July 10, 2019
Following in NYC’s footsteps, California has proposed state legislation that would make it illegal to punish Black employees and students for how they wear their hair, whether that be Afros, braids, twists, cornrows, or dreadlocks. More specifically, the CROWN Act would prohibit “the enforcement of grooming policies that disproportionately affect people of color.” It’s a response to the decades of lawsuits from Black employees who have lost their jobs or faced discrimination for their hair. If passed, it would help challenge the unspoken notion that looking “professional” means looking Eurocentric. Sen. Holly Mitchell (D–Los Angeles) explains that “Eurocentric standards of beauty have established the very underpinnings of what was acceptable and attractive...in the workplace. So even though African Americans were no longer explicitly excluded from the workplace, Black features and mannerisms remained unacceptable and ‘unprofessional.’”
Beyond fighting against discrimination, the CROWN Act is especially impactful for health reasons. When Black women are pressured to treat their hair to make it more Eurocentric, the costly hair treatments involve harsh chemicals that have been linked to “asthma, birth defects, reproductive issues and cancer.”
Redefine what “professional” looks like in your office or school by:
• Reviewing official and unofficial grooming policies. Do these policies suggest that employees or faculty abide by Eurocentric ideas of professionalism?
• Taking steps to diversify your leadership team
• Making it clear that everyone is encouraged to express themselves authentically
Marketing company P&G recently released a film that highlights “the unconscious biases that Black men are forced to confront on a daily basis.” Titled “The Look,” the film follows a Black man as he wakes up and goes through his daily routine, only to encounter “suspicious glares and gestures” from people wherever he goes. The film itself confronts the viewer’s unconscious bias by following the man as he ultimately enters a courtroom—and sits down at the judge’s bench. “The Look” is a follow-up to P&G’s viral film “The Talk,” which points to “the difficult conversation that Black parents must have with their children in order to keep them safe in a world full of prejudice.” P&G created the film with the help of Saturday Morning, a creative collective that aims to push back against racial bias and injustice. Geoff Edwards, co-founder of Saturday Morning, explained, “Our goal with this film is to urge people to have an honest conversation and not pretend that unconscious bias doesn’t exist...The film ends with the line ‘Let’s talk about the look so we can see beyond it.’ This is really a call to action for dialogue.”
Not only does “The Look” confront microaggressions and unconscious bias in a powerful way, but the film’s production is also a great example of how companies can partner together to create inclusive and thought-provoking content. Critics of P&G’s earlier film “The Talk” thought that it “failed to properly acknowledge the role of Black men in family life and perpetuated negative stereotypes about African American males.” Instead of behaving defensively or issuing a mere apology, P&G adopted a thoughtful approach to “address this oversight and open up the conversation about the African American experience even further” by creating “The Look.”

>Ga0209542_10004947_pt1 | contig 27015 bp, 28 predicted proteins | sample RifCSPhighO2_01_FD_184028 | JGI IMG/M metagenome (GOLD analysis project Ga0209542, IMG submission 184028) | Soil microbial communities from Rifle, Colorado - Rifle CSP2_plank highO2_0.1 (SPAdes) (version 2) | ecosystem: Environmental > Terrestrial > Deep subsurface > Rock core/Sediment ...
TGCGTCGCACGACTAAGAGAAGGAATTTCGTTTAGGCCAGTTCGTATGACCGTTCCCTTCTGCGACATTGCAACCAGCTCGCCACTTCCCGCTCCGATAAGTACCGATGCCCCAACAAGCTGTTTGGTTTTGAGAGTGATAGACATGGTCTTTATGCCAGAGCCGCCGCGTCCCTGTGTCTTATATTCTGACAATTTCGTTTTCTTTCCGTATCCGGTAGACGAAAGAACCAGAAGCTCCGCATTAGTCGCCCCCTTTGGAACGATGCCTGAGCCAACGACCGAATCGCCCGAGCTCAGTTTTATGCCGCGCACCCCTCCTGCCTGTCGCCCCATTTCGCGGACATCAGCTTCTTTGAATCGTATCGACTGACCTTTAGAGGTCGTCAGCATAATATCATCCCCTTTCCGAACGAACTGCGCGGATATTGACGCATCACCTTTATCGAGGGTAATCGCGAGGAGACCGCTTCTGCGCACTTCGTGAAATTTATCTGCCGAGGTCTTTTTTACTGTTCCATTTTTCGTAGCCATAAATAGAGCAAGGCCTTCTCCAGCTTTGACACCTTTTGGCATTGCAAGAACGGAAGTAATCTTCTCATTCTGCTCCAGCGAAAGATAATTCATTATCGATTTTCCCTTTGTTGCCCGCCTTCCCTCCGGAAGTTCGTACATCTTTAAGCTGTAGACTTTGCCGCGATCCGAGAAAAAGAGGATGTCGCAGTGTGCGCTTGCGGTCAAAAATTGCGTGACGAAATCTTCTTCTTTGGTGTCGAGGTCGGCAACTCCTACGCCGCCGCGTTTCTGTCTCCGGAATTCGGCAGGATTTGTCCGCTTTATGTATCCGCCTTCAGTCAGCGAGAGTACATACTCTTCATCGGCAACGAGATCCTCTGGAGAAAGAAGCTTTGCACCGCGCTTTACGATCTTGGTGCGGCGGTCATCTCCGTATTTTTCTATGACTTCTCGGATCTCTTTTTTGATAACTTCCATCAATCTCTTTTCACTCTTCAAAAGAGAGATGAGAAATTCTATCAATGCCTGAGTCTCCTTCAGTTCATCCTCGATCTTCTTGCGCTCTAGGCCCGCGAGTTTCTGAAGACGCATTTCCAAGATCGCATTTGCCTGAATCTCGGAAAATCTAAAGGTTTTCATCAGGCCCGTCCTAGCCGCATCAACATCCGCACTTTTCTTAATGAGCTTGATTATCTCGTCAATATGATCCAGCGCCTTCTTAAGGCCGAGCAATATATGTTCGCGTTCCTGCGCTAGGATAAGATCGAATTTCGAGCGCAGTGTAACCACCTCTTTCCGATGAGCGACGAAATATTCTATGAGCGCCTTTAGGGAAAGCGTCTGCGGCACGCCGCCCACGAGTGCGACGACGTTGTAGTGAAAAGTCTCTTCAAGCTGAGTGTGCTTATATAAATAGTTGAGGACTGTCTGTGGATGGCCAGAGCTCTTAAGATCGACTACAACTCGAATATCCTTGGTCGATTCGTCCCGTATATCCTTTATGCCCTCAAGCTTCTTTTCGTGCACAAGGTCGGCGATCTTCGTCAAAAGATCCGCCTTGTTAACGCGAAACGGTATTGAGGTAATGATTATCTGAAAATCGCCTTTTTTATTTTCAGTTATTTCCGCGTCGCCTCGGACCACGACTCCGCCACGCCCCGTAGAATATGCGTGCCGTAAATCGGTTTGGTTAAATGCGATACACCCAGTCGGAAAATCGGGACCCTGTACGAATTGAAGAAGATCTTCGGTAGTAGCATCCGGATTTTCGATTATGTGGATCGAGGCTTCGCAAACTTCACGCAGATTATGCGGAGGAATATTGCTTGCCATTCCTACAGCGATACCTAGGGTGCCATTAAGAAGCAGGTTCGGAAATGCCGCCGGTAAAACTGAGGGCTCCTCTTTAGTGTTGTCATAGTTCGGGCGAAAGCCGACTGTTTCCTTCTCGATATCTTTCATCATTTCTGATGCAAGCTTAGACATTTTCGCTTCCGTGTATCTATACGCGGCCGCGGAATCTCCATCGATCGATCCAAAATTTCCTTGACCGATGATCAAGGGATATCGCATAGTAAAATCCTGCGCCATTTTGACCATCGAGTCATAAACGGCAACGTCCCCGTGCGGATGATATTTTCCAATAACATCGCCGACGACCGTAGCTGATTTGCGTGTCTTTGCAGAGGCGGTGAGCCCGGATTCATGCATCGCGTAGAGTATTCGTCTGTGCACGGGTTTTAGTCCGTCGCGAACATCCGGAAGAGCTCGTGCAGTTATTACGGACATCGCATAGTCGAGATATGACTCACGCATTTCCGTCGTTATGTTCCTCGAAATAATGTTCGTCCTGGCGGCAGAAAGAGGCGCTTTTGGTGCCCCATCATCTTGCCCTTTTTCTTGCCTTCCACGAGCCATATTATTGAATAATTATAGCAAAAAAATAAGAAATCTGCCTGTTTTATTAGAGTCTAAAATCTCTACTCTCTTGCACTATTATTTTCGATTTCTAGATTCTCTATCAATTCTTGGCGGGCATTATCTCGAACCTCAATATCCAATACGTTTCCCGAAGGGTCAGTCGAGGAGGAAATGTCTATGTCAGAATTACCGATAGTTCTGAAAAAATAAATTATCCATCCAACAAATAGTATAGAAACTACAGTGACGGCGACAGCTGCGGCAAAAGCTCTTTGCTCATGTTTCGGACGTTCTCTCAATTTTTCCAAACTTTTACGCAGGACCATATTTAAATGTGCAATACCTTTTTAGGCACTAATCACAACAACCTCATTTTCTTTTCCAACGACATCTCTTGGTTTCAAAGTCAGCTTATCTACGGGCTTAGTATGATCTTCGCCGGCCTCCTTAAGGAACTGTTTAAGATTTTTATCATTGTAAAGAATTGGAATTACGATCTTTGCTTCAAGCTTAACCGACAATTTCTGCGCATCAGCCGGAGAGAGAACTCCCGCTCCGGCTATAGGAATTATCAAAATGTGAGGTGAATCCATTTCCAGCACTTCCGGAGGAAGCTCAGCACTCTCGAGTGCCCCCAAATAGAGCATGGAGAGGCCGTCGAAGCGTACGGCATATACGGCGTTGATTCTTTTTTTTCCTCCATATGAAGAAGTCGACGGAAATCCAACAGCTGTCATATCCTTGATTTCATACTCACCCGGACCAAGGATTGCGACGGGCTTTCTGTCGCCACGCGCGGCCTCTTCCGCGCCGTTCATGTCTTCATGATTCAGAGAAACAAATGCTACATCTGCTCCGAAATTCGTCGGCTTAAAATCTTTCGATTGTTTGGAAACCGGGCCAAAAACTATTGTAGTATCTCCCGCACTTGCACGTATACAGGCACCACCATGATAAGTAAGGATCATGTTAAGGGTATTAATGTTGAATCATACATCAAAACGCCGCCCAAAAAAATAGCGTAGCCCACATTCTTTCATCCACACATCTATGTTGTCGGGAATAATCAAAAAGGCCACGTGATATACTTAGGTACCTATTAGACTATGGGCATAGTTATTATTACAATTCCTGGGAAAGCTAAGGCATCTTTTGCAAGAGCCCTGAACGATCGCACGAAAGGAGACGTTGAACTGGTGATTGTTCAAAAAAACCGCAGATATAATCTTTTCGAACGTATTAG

If your organization is planning a diversity initiative of any kind, do some research on other organizations and groups with whom you can partner to develop deeper insight. Additionally, if your organization has been “called out” in the past for non-inclusive behavior, consider actionable ways you can modify your approach in the future.
Did you know that in 26 states, it is currently legal to fire an employee based solely on their sexual orientation and gender identity? Laws protecting LGBTQ people remain woefully behind the cultural strides that have been taken in favor of LGBTQ inclusion. That’s why over 200 companies have signed an amicus brief for the Supreme Court, arguing for an interpretation of the Civil Rights Act of 1964 that defines “sex” to include sexual orientation and gender identity. Under this interpretation, discrimination against LGBTQ employees would be illegal nationwide. The brief states, “The 206 businesses that join this brief as amici collectively employ over 7 million employees, and comprise over $5 trillion in revenue...These businesses — which range across a wide variety of industries...share a common interest in equality because they know that ending discrimination in the workplace is good for business, employees, and the U.S. economy as a whole.”
On an individual level, being inclusive of LGBTQ people can take the form of combating common myths and microaggressions, and ensuring that the workplace is welcoming and accepting. To achieve significant change, these skills must be practiced in concert with larger-scale efforts, like creating gender-neutral bathrooms, offering health insurance that covers transition surgery and therapy, and fighting to legally protect LGBTQ workers from discrimination.
While more and more companies and organizations are espousing LGBTQ equity, examining LGBTQ policies and taking part in pro-LGBTQ activities like Pride celebrations, it’s important to remember how much work is left to be done in terms of legal protections for LGBTQ people. When you organize Pride events next year—and ideally, throughout the year—consider how you can direct fundraising money toward legal organizations that are fighting to protect LGBTQ workers.